The crash happened on Sunday, May 28 this year, when Bryan Allsop’s Europa light aircraft came down in a field near Apperknowle.
The 79-year-old had taken off seconds earlier from the nearby Coal Aston Airfield, but encountered problems almost instantly.
Witnesses to the crash told the Air Accident Investigation Branch how the plane’s engine changed in tone, with another saying it was ‘sputtering’.
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The report concluded: “The evidence indicates that the engine suffered a partial loss of power, probably as a result of fuel vapour disrupting the fuel supply to the engine.
“It was found that the fuel vapour return line had been connected to the inlet of the fuel selector valve, rather than to the fuel tank.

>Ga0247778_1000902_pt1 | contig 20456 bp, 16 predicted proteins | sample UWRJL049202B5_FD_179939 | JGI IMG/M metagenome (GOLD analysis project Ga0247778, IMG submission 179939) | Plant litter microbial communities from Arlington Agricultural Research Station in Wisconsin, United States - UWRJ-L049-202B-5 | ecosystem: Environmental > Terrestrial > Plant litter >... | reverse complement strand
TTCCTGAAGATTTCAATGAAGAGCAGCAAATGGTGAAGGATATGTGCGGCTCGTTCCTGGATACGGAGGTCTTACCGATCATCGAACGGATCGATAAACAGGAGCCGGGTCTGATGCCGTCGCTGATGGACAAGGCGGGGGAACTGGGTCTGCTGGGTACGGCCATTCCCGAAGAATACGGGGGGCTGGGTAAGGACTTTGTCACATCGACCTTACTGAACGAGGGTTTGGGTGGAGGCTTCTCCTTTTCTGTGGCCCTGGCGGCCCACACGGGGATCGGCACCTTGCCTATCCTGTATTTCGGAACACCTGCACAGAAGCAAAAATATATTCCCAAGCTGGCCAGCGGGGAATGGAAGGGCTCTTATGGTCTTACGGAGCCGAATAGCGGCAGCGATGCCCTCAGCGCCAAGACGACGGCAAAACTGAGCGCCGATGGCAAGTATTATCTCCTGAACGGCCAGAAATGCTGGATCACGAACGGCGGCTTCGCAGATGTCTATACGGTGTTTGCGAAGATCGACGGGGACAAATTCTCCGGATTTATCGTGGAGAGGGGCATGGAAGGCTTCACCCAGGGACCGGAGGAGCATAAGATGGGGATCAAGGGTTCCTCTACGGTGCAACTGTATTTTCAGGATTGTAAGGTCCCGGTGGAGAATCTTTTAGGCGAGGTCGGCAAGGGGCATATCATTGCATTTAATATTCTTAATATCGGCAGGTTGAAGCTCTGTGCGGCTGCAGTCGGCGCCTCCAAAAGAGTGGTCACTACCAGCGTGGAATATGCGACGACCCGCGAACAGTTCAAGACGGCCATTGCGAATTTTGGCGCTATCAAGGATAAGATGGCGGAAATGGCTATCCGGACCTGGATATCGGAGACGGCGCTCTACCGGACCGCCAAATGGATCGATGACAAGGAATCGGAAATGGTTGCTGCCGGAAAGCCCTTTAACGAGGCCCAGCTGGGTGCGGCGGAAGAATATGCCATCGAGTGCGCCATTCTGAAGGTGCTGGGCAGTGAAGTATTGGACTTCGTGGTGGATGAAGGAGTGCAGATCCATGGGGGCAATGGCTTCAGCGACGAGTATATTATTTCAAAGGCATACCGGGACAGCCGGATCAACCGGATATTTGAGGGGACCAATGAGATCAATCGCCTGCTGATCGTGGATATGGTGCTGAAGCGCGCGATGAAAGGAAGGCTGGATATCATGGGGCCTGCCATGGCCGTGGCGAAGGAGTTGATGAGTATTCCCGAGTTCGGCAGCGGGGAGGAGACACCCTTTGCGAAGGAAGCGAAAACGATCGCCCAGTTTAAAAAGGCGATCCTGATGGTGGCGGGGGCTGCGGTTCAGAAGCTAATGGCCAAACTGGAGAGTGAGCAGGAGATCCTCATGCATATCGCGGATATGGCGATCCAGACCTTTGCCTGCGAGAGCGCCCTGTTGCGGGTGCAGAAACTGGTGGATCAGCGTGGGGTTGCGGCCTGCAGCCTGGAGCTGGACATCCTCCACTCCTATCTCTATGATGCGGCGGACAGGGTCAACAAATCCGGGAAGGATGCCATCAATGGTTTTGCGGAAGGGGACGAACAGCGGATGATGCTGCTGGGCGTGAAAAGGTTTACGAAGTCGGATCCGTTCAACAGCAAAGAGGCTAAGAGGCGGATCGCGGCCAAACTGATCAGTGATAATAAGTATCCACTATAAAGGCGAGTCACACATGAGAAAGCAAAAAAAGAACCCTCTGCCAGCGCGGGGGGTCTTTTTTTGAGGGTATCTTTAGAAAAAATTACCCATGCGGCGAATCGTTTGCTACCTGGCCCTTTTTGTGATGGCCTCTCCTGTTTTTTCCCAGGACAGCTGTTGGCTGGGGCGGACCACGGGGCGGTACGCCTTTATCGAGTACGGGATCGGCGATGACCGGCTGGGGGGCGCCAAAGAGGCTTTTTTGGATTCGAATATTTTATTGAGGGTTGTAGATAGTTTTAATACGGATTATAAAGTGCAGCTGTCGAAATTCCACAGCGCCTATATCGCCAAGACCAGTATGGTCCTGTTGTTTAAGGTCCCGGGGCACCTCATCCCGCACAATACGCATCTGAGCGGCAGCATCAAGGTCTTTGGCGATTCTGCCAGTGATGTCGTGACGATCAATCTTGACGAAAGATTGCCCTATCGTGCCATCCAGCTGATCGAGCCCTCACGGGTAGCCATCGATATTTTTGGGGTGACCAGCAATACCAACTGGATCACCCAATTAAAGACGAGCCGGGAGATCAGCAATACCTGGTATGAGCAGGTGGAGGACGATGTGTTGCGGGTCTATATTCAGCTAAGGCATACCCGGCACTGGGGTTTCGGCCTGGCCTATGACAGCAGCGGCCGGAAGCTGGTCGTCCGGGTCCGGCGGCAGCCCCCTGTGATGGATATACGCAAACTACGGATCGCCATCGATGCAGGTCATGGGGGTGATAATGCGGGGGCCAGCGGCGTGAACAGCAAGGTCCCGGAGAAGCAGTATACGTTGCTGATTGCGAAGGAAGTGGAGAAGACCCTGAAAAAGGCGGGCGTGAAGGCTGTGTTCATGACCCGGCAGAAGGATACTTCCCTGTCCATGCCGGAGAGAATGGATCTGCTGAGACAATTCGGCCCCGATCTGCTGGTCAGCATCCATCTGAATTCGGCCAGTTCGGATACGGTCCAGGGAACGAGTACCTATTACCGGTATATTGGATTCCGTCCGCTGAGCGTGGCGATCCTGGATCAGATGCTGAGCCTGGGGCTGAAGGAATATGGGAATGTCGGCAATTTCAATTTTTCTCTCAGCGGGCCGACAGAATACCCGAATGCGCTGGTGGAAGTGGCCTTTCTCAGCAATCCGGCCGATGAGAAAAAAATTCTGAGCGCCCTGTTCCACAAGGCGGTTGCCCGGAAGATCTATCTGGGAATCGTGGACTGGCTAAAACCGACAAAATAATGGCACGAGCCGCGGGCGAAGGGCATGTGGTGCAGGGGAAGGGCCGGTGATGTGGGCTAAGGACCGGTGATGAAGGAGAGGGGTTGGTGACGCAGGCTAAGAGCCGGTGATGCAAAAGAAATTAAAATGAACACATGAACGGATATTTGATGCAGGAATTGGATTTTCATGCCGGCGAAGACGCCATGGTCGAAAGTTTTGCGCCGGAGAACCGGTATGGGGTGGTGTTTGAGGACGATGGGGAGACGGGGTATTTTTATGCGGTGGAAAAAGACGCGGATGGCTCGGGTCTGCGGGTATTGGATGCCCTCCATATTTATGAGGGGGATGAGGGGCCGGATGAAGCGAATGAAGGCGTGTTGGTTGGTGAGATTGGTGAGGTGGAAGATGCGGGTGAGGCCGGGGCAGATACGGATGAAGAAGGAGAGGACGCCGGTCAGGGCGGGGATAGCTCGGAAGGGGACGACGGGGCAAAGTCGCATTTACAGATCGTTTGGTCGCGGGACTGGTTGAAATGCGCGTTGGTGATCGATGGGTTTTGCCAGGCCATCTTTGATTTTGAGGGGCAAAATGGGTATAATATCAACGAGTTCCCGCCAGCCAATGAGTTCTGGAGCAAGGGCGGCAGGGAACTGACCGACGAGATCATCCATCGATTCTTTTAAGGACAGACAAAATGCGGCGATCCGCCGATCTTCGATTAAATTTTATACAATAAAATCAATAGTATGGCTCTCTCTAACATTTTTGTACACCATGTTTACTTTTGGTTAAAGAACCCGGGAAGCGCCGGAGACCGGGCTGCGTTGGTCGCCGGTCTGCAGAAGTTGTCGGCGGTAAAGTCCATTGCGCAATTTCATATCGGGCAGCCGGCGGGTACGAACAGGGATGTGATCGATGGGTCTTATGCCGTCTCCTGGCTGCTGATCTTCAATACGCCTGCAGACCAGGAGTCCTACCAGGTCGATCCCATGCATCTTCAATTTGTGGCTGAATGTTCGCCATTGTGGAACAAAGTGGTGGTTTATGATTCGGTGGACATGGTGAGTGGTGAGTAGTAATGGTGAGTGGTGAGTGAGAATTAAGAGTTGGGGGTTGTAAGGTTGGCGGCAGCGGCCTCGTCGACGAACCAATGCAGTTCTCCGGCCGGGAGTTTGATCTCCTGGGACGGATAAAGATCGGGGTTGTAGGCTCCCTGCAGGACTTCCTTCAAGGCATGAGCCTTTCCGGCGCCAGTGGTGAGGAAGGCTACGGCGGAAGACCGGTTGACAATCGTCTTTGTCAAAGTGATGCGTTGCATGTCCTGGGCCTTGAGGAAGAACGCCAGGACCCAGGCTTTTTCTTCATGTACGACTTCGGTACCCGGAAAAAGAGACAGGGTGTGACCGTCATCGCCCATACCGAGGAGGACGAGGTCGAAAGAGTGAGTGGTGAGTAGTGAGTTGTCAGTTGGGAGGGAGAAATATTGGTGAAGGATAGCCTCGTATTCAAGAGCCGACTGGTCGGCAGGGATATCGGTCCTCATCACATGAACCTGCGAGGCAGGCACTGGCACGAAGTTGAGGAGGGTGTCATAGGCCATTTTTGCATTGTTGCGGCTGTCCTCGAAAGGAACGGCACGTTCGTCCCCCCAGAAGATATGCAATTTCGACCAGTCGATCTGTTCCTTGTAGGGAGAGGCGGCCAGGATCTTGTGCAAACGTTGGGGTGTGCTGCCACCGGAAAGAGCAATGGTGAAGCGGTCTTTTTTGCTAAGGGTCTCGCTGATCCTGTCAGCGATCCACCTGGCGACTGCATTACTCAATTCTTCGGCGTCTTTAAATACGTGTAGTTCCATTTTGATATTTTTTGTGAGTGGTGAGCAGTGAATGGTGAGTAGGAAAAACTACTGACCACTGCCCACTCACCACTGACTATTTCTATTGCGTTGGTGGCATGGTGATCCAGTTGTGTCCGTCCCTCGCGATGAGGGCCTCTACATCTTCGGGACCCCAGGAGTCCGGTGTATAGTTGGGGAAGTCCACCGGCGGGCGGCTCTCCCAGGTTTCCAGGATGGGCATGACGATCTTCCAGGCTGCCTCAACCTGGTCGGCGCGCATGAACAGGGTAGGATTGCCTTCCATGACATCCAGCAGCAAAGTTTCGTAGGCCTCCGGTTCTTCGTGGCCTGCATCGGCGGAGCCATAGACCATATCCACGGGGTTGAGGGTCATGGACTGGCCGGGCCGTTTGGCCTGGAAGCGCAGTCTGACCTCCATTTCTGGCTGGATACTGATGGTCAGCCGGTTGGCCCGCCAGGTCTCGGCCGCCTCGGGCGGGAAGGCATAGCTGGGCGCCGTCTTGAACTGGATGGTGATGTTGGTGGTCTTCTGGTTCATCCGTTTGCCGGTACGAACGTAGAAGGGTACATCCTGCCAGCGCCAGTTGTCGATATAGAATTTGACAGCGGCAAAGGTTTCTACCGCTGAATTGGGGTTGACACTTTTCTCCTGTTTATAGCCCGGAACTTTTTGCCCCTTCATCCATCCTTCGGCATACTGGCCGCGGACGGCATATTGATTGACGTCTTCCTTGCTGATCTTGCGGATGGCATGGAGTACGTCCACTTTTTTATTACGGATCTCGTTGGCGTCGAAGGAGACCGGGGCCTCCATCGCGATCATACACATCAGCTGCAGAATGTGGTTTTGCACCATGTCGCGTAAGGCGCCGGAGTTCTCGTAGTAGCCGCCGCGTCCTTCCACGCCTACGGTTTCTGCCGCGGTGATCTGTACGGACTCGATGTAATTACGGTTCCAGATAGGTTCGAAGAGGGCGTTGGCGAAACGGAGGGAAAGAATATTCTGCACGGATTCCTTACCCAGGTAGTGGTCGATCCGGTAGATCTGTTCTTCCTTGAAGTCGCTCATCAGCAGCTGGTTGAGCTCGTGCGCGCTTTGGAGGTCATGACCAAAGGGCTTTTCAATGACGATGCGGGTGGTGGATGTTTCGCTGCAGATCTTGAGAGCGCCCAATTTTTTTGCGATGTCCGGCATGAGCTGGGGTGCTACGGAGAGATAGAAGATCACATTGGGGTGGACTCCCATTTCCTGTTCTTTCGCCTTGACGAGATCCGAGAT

“Any vapour in the fuel system was therefore routed back to the engine instead of returning to the fuel tank to dissipate. The accident was not survivable.”
Following the incident, the Light Aircraft Association told all Europa pilots to check for the correct installation of a fuel vapour return line.
Mr Allsop was a highly experienced pilot, gaining his pilot’s licence in 1991.
He had accrued more than 1,000 hours flying time over the previous 26 years, the vast majority of which were on the type of plane he was flying when the accident took place.
The weather conditions on the day were clear and warm, with good visibility and a gentle breeze.
In the days following the accident, Bryan’s family said flying was his ‘absolute passion’.
Bryan’s stepson, Paul Stevens, 46, of Chesterfield, said: “He would have flown every day if he could.
“His plane - Dolly - was his pride and joy.
“It makes us happy that he died doing something he loved.”